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Problems with diesel supply persist

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Five days after Hurricane Fiona, many businesses and supermarkets were operating with generators, while diesel distributors tried to meet the excessive demand.

“Dealers are stopping answering our phones. And those who do, say that the chain of priorities are the hospitals”commented an executive of a supermarket chain, who preferred not to be identified and that yesterday he had more than two thirds of his stores without electricity.

Noel De Jesús, from JJ Petroleum, and a diesel distributor for 30 years, told The new day that there are so many shopping malls, gas stations, supermarkets and hospitals, among others, working with generators, that the suppliers cannot cope.

“We would need hundreds more trucks,” the dealer said. He also pointed out that wholesalers have taken too long to have diesel available and have limited deliveries, even to the distributors themselves.

Most dealers report the same situation. They stand in lines at the wholesalers’ terminals and send them less quantity than requested.

One of them was Puma Energy, which last night received a ship with 235,000 barrels of diesel. Mario Sierra, president of Puma Energy Caribe, told this media outlet – by mistake – that the ship would arrive last Thursday. It will be from today, Saturday, that the office would be normalized.

This newspaper learned that at the beginning of next week, Peerless -in Peñuelas- will receive two ships and one of them will bring diesel. Last Thursday, LUMA Energy energized the Buckeye terminal in Yabucoa, which should speed up fuel distribution.

During the week, the secretary of the Department of Consumer Affairs (DACO), Edan Rivera Rodríguez, assured that Puerto Rico had sufficient supplies of diesel and indicated that he was not aware of any problems.

However, since last Tuesday, The new day revealed that there were problems in the distribution of gasoline.

Yesterday, the government of Pedro Pierluisi activated the National Guard to help distribute fuel to hospitals and supermarkets.

The decision, however, came a day after The new day revealed that the operations of dozens of supermarkets, other companies and even senior centers were hanging by a thread. Faced with the continuing lack of electricity, their emergency plans were stretched to the limit as they were unable to refuel their generators with diesel.

The new day contacted some supermarket chains to find out when they will receive their diesel orders, but so far, no one had contacted them or the Chamber of Food Marketing, Industry and Distribution (MIDA).

“We still don’t have what the delivery logistics will be like, nor do we know how they are going to divide the country,” said Luis Oriol, executive director of Agranel supermarkets.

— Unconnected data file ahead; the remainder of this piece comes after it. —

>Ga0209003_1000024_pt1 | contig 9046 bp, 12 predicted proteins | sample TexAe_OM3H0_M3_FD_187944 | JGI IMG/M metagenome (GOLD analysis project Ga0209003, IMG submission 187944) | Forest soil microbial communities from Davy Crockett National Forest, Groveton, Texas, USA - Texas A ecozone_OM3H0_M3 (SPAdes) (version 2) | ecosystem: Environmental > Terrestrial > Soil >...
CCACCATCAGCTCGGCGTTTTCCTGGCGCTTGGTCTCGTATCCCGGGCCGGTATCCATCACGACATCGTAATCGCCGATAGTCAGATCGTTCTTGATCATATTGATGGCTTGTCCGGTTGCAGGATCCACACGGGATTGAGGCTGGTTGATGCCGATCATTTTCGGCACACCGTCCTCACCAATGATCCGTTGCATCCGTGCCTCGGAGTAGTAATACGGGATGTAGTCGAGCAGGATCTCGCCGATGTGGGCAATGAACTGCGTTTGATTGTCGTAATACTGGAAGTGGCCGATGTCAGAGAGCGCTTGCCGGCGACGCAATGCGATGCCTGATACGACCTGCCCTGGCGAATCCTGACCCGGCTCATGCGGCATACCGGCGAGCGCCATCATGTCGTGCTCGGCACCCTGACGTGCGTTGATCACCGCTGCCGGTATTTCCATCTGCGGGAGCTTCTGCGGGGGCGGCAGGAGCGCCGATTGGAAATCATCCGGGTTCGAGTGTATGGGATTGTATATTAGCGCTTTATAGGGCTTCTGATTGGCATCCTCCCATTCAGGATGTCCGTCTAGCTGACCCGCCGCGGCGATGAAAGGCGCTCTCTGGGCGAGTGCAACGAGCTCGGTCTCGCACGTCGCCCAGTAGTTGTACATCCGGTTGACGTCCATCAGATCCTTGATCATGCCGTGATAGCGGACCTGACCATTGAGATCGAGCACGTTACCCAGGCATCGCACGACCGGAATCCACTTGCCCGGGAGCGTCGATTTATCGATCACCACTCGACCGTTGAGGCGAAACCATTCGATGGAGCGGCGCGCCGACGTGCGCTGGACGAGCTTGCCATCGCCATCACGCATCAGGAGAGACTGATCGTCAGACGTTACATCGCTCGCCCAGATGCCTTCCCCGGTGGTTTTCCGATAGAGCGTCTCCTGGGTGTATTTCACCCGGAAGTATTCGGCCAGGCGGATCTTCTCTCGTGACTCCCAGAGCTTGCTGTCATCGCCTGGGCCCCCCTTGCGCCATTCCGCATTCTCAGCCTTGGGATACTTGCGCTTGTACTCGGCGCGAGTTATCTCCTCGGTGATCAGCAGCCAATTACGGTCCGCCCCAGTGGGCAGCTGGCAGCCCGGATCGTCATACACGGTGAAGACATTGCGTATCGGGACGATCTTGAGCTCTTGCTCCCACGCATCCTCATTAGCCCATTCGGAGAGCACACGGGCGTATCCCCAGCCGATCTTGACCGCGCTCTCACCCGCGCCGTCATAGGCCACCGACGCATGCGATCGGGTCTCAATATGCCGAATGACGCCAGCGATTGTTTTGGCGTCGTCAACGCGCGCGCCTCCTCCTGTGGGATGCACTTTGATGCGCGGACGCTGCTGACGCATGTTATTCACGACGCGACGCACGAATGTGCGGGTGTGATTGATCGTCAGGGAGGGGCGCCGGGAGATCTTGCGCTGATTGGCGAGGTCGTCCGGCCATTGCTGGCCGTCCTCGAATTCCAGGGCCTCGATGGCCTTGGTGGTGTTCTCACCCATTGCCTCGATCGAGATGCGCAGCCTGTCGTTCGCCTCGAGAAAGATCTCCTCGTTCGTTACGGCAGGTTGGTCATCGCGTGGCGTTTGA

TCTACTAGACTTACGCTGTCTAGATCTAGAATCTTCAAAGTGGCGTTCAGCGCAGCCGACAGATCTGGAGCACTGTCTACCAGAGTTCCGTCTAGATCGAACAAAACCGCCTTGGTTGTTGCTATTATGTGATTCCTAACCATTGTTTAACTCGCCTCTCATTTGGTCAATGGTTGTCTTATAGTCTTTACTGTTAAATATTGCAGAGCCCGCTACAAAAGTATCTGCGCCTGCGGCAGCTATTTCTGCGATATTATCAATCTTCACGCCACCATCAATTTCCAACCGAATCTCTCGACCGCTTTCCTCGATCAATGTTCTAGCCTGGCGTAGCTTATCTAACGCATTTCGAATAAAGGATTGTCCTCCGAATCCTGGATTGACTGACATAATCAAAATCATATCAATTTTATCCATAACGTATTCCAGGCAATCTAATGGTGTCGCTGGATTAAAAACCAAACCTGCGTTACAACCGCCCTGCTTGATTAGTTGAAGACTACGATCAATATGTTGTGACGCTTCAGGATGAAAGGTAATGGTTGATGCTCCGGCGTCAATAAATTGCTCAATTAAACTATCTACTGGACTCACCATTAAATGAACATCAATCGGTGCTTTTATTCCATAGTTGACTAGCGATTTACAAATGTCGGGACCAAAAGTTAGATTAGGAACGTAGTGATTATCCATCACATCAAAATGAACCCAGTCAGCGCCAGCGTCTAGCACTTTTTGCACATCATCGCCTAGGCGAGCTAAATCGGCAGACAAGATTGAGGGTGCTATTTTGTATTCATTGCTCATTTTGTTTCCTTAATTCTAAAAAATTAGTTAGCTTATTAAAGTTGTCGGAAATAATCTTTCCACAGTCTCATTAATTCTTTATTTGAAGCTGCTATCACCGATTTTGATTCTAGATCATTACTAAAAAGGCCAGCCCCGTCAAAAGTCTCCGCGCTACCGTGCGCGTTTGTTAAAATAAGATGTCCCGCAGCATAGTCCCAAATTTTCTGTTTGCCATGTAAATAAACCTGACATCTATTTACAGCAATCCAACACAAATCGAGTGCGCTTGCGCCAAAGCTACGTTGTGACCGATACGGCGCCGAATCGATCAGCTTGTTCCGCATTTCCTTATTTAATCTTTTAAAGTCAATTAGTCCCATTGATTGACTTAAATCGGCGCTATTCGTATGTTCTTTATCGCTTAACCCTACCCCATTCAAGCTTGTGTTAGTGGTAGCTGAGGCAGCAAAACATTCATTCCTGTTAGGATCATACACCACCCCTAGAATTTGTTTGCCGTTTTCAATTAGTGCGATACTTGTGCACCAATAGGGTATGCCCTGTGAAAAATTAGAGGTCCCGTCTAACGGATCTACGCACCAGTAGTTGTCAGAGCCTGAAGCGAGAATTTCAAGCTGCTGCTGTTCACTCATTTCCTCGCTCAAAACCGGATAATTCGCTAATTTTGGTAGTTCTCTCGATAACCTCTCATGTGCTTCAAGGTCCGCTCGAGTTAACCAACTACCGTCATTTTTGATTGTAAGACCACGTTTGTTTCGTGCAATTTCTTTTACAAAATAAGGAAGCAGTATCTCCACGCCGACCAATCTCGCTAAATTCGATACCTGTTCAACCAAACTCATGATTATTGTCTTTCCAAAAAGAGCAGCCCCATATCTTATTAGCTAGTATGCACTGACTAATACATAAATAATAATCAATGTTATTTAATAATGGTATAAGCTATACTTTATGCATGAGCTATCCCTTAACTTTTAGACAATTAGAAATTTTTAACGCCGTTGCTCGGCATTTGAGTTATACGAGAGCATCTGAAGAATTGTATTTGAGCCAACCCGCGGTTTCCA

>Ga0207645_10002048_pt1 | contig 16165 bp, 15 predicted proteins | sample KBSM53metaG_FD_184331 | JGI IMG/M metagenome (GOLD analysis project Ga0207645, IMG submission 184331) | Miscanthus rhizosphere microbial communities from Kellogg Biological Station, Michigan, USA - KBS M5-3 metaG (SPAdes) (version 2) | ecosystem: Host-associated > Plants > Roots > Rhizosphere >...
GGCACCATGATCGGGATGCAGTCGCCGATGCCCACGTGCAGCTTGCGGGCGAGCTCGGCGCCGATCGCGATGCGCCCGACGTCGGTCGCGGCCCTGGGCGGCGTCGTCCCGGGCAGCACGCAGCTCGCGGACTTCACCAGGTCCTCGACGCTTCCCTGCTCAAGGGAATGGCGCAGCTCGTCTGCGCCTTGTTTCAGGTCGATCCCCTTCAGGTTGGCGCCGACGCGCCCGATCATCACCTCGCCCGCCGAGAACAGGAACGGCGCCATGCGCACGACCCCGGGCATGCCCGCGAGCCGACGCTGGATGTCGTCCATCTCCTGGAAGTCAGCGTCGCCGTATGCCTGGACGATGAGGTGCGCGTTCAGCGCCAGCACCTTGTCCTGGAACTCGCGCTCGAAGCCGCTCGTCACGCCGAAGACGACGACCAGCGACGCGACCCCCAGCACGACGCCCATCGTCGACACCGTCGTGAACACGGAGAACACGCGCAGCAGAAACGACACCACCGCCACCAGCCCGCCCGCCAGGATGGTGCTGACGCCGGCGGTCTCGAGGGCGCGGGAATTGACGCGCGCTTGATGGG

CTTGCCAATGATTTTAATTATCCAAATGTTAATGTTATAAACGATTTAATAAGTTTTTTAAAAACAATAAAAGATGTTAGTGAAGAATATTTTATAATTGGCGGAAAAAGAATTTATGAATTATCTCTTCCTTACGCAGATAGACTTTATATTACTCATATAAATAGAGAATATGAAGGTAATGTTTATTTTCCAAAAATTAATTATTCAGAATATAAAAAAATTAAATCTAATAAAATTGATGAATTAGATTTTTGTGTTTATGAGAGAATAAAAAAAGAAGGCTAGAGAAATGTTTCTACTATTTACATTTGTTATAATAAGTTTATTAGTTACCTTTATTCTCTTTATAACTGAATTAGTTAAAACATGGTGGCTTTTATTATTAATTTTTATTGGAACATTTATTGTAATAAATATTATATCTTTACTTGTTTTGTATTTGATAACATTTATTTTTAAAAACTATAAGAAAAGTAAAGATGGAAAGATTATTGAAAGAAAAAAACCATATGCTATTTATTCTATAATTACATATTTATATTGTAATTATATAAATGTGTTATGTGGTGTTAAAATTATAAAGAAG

40% of its stores have electricity and the remaining 60% -28 establishments- are operating with diesel. The chain got fuel for two more days. They trust that before next Monday, LUMA will energize the areas where they operate or can refuel their backup generators.

“The supermarket owner who bought 500 gallons of diesel, they give him 200 or 250 gallons,” added Oriol.

On the other hand, the Pepsi manufacturing plant in Toa Baja – whose problems with electricity and diesel were also revealed by this newspaper – was energized at dawn yesterday, said José Sanabria, general director of the company in Puerto Rico.

The energization prevented Pepsi from stopping its operations, since its diesel supplies ran out yesterday. Its fuel distributors explained that, as the Yabucoa terminal was also energized, they will deliver supplies between today and Monday.

“Regularizing the entire diesel supply chain will take several days. Let’s hope that supermarkets and various customers, hotels, hospitals endure, “added the CEO of Pepsi.

Likewise, several shopping centers already have electricity, among them, San Patricio Plaza and Plaza Caparra in Guaynabo, Centro del Sur in Ponce and El Cantón Mall in Bayamón. Others, in contrast, remain closed, such as Mayagüez Mall, Premium Outlets in Barceloneta and Plaza del Caribe in Ponce. Meanwhile, Pérez Hnos Plaza in Cayey operates with a generator.

Yesterday, even gas stations lacked diesel, both for sale and to keep their establishments open. At least 50 stations of different brands did not have the product, said Esdras Vélez, president of the Association of Gasoline Retailers.

Vélez questioned why, if the government knew which distribution companies had diesel, it did not share that information with businesses that have been operating with generators for a week, such as supermarkets, pharmacies, gas stations, bakeries, medical offices and condominiums.

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